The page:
What is a loadbox?

What is a loadbox?

In the normal use of a tube amplifier, it is highly recommended that you always connect its power output to a speaker cabinet prior to powering it up. The speaker cabinet (2, 4, 8 or 16 Ohms) must always be connected to the corresponding speaker output of your amplifier. Not doing so can lead to partial or complete destruction of the output stage of the tube amplifier.

Most tube amplifier makers protect their products with fuses or other protection systems, but some amplifiers still remain not or insufficiently protected. It is impossible to predict the behavior of all the amplifiers on the market in case of use without a load (a speaker cabinet or a loadbox).

The electronic term that describes the speaker cabinet with respect to the amplifier is the "load": we say the cabinet "loads" the amplifier. The term "loadbox" fits any product that embeds an electronic load. The main parameter of the loadbox is its impedance, expressed in Ohms. An 8-Ohm loadbox must be plugged to the 8-Ohm speaker output of the amplifier.

The power sent to the load is turned into heat, so please follow the cooling recommendation of the loadbox otherwise overheating may cause damage, both to the loadbox and to the amplifier. The Torpedo Reload, Live, Studio and Captor are loadboxes. This term indicates that these products feature a load which can electrically replace the speaker cabinet while dissipating (transforming into heat) the power coming out of the amplifier.

The embedded load in the Torpedo products is reactive: it embeds a specific circuit to simulate the complex impedance of a real speaker. This kind of system is widely used in the industry to silently test amplifiers.

Is the use of a loadbox totally silent?

We usually talk about "silent recording" when a loadbox is involved. If we compare the loadbox solution to a traditional cabinet miking solution, it is obviously several orders of magnitude quieter, but you will still experience some minor sounds, noises, that have to be taken into account:

  • Your guitar or bass strings can be heard. This is obvious, but it can be disturbing, depending on your environment.
  • You may hear some noise coming out of your Torpedo when playing, like there is a tiny speaker inside the box. This is perfectly normal and there is no reason to worry. The sound is produced when power goes through the coil of the reactive load embedded on the Torpedo. The vibration is related to what power comes out of the amplifier connected to the Torpedo and to the signal’s frequency content (notes played are heard). Your amplifier may also produce similar noise, at the output transformer’s level. Such noise is usually not heard, simply because it is normally overcome by the sound coming from the loudspeaker.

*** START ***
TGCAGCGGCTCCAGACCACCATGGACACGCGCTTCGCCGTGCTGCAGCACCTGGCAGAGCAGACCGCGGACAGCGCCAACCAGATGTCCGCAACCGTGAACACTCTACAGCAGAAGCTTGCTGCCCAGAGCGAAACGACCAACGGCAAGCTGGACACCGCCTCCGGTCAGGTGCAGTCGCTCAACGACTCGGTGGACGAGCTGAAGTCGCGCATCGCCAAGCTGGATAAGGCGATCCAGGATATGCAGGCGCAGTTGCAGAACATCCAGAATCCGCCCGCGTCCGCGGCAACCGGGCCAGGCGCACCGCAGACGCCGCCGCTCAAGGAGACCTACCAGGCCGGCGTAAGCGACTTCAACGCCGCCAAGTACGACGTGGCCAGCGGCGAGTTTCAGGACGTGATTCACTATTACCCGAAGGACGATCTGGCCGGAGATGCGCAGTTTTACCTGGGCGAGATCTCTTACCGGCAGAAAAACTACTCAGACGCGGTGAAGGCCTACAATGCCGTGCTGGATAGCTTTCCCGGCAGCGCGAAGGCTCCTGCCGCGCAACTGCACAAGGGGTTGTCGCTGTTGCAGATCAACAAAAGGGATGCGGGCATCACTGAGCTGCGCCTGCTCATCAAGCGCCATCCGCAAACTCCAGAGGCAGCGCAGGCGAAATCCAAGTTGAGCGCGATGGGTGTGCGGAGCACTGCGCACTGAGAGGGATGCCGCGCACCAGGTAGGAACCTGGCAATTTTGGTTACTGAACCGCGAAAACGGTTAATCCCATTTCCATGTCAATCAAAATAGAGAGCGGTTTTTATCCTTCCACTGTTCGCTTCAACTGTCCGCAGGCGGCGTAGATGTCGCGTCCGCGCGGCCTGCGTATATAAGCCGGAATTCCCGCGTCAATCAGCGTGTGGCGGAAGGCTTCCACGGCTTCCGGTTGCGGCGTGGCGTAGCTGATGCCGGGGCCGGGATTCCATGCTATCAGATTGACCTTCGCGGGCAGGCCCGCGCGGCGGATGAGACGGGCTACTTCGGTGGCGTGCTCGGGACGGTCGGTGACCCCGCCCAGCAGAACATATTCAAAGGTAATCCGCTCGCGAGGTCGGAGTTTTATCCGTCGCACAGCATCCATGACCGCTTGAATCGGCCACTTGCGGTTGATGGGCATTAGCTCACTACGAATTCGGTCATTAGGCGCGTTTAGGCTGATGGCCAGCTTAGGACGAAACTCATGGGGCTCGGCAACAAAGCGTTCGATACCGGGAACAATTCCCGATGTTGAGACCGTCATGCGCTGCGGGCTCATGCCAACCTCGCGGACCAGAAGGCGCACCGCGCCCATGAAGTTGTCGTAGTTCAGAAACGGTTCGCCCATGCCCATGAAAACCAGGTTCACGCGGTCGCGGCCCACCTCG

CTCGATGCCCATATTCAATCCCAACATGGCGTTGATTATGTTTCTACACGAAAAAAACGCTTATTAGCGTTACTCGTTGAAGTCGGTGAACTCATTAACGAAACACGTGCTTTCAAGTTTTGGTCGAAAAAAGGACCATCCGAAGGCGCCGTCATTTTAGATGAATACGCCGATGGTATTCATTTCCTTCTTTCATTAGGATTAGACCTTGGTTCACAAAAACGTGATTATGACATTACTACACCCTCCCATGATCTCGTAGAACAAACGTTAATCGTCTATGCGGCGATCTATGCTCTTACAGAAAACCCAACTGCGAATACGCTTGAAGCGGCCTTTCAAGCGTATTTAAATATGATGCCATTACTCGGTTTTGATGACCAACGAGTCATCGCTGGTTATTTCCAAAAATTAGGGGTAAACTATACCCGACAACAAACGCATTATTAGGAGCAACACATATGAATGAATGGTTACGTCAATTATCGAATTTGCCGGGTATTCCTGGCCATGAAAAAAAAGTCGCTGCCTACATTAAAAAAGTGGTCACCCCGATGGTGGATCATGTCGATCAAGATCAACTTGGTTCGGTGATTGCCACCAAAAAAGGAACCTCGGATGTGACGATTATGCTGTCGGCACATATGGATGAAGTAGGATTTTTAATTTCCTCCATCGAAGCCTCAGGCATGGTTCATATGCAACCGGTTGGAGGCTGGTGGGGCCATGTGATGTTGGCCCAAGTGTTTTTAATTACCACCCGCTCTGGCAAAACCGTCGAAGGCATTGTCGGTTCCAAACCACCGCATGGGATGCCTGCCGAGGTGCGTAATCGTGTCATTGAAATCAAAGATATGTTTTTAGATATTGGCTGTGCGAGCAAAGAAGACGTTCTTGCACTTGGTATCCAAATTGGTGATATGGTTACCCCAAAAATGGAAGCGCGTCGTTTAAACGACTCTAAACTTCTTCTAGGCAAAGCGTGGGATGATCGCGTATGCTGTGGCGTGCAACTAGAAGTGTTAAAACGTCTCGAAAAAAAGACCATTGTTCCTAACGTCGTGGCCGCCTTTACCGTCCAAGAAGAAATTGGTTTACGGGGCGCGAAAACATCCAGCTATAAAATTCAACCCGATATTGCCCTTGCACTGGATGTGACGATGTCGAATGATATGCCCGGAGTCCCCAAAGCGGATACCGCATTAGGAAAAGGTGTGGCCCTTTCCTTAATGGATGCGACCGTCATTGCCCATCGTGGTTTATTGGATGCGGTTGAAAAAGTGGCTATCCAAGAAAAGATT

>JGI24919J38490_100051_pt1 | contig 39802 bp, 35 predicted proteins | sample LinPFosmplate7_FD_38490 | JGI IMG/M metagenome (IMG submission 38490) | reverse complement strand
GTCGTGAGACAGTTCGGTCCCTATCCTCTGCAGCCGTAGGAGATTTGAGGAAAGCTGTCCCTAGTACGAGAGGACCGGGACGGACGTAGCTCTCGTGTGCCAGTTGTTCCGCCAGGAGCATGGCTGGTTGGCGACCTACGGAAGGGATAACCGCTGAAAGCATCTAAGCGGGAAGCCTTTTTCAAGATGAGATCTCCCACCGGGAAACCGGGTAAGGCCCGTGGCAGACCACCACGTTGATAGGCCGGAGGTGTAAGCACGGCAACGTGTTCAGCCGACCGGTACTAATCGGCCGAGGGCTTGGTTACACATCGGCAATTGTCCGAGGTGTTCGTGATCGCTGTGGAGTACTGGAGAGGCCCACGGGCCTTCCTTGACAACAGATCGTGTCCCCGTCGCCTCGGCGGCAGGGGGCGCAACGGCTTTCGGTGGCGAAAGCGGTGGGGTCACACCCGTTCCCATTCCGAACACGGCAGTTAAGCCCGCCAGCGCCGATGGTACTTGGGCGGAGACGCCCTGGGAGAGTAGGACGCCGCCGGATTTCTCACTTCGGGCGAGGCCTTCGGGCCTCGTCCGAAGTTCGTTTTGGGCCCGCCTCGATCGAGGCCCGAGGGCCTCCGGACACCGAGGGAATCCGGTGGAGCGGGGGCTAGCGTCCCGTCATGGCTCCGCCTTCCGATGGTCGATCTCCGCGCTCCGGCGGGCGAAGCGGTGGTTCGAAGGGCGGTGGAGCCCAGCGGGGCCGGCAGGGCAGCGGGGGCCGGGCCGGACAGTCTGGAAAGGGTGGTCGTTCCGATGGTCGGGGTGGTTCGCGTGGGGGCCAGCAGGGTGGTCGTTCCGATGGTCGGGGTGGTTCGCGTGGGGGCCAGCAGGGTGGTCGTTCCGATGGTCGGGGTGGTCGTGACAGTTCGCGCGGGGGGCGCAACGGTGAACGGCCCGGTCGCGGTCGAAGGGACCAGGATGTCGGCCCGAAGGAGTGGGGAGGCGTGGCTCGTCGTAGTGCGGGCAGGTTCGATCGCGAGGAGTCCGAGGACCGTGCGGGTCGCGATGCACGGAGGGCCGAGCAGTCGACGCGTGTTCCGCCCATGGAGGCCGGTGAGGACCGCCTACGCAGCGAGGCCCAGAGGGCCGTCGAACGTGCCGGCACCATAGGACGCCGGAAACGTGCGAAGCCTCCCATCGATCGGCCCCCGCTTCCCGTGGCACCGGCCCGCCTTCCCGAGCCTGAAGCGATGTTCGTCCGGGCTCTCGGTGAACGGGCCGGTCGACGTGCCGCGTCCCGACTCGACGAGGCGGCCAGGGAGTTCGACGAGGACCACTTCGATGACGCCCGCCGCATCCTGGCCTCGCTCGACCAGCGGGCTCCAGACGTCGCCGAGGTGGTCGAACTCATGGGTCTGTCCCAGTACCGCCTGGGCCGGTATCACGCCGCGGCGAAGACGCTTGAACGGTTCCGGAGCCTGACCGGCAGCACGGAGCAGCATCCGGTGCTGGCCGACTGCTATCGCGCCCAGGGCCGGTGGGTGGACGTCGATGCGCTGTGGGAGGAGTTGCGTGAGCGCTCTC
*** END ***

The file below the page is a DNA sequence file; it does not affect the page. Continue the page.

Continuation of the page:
• The Torpedo embeds a fan, as there is quite a lot of power dissipated into heat inside the box. We selected a so called "silent fan", but as it is running fast, it is never entirely silent. This said, you can consider that, in normal use (hearing your guitar through monitors, or headphones), you can barely hear that fan.

Care should be taken when using a loadbox

The correct use of your amplifier with a loadbox requires some precautions. Because of the fact that you may
be playing "silently," it is much easier to accidentally run your amplifier beyond the reasonable limits set by the
manufacturer than when you are using an actual speaker cabinet. This can lead to faster tube wear and, in
some cases, to more serious inconveniences.

Keep in mind that the "sweet spot" — the perfect running point of the amplifier, the one that will give you the
tone you are looking for—is rarely obtained atmaximum volume. In addition, the volume control of the amplifier
is usually logarithmic, which means that the volume goes up quickly on the first half of the potentiometer’s
rotation, reaches its maximum at 12 o’clock, and will not change much beyond that point. Therefore, you can
reach the maximum volume of your amplifier even if the volume potentiometer is not set at maximum.

By reaching the maximum output power of your amplifier, you will hear a lot of distortion, which may not
sound as good as you could hope. In fact, most amplifiers do sound rather poorly at maximum volume. Always
keep in mind that your amplifier may not have been conceived to be used at maximum volume for a long
time. Running an amplifier at high volume will cause premature wear of the tubes and possible malfunctions or
damages at the output stage.

  • When first testing the amplifier at high volume, monitor the color of the tubes and the general state of the amplifier. Red-glowing tubes or any appearance of smoke are signs of a problem that may result in partial or complete destruction of the amplifier.
  • The fact that the volume control of your amplifier is not set at maximum doesn’t mean your amplifier is not running at maximum volume. A good habit is to keep the usual volume setup you would use in rehearsal or on stage, rather than just following what the volume potentiometer indicates.